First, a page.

Technology for a Sustainable Future: A Framework for Action: This document was issued to catalyze a national dialogue on the Federal Government's role in facilitating innovation and stimulating a shift from incrementalism to technological transformation, from managing waste to sustaining and restoring ecosystems, from reacting to environmental and public health threats to anticipating and preventing them. This paper is the product of multi-agency analysis and input from the Environment and Natural Resources R&D forum held in March 1994.

Our Changing Planet: The FY 1995 U.S. Global Change Research Program: This report was issued by the Committee on Environment and Natural Resources Research as a supplement to the President's Fiscal Year 1995 budget. The U.S. Global Change Research Program supports research related to the reduction of greenhouse gas emissions, desertification and forestry issues, and other global environmental issues. This research significantly contributes to the larger worldwide effort to study natural and human-induced changes in the Earth system.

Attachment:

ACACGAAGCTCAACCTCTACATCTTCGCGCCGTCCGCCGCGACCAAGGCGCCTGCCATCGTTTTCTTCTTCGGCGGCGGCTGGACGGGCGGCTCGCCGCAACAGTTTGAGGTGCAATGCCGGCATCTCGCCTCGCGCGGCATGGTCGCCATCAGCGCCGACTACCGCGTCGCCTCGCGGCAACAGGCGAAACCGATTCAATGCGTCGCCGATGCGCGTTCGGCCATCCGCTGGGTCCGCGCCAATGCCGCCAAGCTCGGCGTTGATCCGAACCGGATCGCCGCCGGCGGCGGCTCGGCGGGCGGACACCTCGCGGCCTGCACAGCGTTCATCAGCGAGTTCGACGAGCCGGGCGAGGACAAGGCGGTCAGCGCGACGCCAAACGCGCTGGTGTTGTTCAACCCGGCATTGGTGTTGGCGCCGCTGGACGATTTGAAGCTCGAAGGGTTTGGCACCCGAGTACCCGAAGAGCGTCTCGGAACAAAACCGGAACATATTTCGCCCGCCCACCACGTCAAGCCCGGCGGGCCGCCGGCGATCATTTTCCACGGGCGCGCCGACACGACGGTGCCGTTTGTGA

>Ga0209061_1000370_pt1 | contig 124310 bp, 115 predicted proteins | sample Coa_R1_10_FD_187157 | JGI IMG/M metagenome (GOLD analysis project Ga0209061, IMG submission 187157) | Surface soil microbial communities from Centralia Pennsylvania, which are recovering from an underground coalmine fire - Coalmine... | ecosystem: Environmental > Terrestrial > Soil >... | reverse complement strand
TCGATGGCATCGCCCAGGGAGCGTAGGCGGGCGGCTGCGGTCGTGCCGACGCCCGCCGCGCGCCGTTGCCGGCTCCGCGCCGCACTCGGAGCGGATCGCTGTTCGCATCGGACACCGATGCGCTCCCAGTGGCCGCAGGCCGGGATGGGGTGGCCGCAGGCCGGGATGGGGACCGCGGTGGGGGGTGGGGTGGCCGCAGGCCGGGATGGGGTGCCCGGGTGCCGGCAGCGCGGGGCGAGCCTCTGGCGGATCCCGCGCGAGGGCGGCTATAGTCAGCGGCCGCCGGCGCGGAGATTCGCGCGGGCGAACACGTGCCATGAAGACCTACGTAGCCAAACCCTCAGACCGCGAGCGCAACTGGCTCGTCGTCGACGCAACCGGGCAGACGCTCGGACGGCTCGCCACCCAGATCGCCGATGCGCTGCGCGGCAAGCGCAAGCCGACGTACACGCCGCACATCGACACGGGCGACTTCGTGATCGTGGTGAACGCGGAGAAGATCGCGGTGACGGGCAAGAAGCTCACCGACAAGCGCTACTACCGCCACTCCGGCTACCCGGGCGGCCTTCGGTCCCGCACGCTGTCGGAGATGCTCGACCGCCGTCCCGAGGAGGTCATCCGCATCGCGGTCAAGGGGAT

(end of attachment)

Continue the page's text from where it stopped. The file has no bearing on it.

High Performance Computing and Communications: Technology for the National Information Infrastructure; and HPCC FY 1995 Implementation Plan: These documents were issued in April 1994 by the National Coordination Office for High Performance Computing and Communications (HPCC). The HPCC program is a multi-billion dollar effort which operates under the oversight of the Committee on Information and Communications.


Over the next year, the NSTC will continue the activities begun over the past year and initiate new efforts to build upon the inter-agency foundation now in place.